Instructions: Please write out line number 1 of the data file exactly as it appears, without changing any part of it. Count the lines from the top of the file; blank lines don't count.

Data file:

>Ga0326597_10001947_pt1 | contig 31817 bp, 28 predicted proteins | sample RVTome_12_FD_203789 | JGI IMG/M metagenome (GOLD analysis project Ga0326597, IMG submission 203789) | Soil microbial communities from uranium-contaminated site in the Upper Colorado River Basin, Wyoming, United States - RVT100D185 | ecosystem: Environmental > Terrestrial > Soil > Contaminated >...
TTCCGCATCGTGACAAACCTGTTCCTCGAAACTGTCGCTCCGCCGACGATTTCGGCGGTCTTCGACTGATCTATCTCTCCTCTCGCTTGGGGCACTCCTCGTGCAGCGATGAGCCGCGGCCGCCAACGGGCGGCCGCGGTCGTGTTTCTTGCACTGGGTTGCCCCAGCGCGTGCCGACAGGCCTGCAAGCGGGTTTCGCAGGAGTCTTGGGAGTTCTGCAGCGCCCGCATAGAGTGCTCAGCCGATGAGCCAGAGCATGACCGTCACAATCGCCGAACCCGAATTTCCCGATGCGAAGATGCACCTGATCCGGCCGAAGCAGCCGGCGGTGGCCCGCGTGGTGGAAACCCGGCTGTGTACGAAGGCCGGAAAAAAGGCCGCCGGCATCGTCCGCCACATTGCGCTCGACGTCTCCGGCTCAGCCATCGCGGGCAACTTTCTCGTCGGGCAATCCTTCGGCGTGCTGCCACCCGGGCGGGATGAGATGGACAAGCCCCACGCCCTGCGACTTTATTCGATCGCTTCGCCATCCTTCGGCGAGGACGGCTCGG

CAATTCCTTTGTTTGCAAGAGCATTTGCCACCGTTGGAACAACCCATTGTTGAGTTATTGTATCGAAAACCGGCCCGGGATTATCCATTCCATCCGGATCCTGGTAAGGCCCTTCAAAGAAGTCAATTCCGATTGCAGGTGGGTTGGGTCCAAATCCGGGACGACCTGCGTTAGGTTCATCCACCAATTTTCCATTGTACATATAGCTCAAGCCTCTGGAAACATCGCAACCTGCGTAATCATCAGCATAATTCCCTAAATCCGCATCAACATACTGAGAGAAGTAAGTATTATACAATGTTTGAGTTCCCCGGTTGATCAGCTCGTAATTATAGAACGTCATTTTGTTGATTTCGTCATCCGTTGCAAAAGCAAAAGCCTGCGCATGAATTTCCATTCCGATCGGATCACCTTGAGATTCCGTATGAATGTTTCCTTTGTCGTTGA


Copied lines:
>Ga0326597_10001947_pt1 | contig 31817 bp, 28 predicted proteins | sample RVTome_12_FD_203789 | JGI IMG/M metagenome (GOLD analysis project Ga0326597, IMG submission 203789) | Soil microbial communities from uranium-contaminated site in the Upper Colorado River Basin, Wyoming, United States - RVT100D185 | ecosystem: Environmental > Terrestrial > Soil > Contaminated >...